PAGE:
The scientists who carried out the latest primate work are believed to have tried to implant about 100 cloned embryos into the wombs of around 50 surrogate rhesus macaque mothers but have not yet succeeded with the birth of any cloned offspring.
However, one senior scientist involved in the study said that this may simply be down to bad luck – it took 277 attempts, for instance, to create Dolly the sheep, the first clone of an adult mammal.
The work was led by Shoukhrat Mitalipov, a Russian-born scientist at the Oregon National Primate Research Centre in Beaverton. Dr Mitalipov helped to pioneer a new way of handling primate eggs during the cloning process, which involved fusing each egg with a nucleus taken from a skin cell of an adult primate.
Dr Mitalipov said he was unable to comment on the study until it was published in the journal Nature. But he told colleagues at a scientific meeting this year that he had made two batches of stem cells from 20 cloned embryos and tests had shown they were true clones.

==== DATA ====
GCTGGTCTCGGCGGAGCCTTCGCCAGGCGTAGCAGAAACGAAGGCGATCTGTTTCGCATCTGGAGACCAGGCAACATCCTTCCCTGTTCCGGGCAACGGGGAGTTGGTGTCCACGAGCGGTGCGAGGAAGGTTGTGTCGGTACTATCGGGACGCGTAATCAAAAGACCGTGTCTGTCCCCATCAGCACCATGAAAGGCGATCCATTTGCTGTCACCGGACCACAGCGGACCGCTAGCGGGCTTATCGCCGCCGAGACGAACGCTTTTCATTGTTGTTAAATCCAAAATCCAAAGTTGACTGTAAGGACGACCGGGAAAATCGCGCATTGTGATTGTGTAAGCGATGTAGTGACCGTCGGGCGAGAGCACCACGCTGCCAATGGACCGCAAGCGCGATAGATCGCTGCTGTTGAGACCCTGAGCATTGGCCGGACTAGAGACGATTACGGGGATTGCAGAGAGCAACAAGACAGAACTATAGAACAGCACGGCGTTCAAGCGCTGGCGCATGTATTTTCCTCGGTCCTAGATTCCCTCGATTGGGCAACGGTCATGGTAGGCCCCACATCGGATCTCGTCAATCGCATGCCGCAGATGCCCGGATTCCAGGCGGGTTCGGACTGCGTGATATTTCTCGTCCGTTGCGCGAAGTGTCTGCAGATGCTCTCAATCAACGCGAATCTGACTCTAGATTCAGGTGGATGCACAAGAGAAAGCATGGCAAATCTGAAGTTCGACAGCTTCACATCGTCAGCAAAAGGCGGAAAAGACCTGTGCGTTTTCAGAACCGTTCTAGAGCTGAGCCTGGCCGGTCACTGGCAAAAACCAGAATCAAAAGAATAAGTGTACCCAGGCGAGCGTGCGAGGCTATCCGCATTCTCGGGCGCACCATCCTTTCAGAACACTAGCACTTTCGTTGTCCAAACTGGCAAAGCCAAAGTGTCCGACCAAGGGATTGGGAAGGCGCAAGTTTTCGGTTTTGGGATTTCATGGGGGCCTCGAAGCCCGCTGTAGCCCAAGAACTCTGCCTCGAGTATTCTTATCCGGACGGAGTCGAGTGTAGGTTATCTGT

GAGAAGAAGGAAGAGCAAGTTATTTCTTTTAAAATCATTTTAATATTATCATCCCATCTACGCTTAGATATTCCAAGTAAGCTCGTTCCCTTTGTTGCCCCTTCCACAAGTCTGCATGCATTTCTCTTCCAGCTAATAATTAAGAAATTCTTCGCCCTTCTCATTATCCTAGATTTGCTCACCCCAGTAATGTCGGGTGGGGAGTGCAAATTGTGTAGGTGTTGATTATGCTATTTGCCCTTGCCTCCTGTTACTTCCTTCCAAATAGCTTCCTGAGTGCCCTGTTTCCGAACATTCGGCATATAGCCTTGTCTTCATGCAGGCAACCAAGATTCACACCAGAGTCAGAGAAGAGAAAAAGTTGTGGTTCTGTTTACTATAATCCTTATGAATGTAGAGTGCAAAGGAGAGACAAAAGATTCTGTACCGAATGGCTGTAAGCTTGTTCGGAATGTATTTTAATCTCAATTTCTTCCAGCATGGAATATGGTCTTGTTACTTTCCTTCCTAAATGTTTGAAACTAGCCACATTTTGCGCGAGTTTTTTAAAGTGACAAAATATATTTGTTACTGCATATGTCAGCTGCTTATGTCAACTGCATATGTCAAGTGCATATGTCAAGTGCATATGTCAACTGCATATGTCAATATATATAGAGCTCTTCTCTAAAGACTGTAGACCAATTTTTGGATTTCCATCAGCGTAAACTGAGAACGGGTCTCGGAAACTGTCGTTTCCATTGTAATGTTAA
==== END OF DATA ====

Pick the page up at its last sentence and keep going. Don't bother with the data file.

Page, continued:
Professor Alan Trounson of Monash University in Australia said Dr Mitalipov's findings represented the long-awaited breakthrough. Despite many attempts, no one had been able to produce cloned primate embryos from adult cells, yet this had been done on dozens of other non-primate species. " This is 'proof of concept' for the primate. It has been thought by some [to be too] difficult in monkeys – and humans – but those of us who work [with] animals such as sheep and cattle thought that success rates would be much like that achieved in these species," Professor Trounson said.
"Mitalipov's data confirms this. They have the skills necessary and we can now move on to consider what might be able to be achieved in humans."
Professor Don Wolf, who led the laboratory at the Oregon National Primate Research Centre before his recent retirement, said the new procedure was based on a microscopic technique that does not use ultraviolet light and dyes, which appear to damage primate eggs.
"We're the first to do it, although it's a tainted subject because of the fraudulent research that came out of South Korea. One can never be sure but there may be some validity to what the South Koreans did. But this would now be the first documented therapeutic cloning in a primate," he added.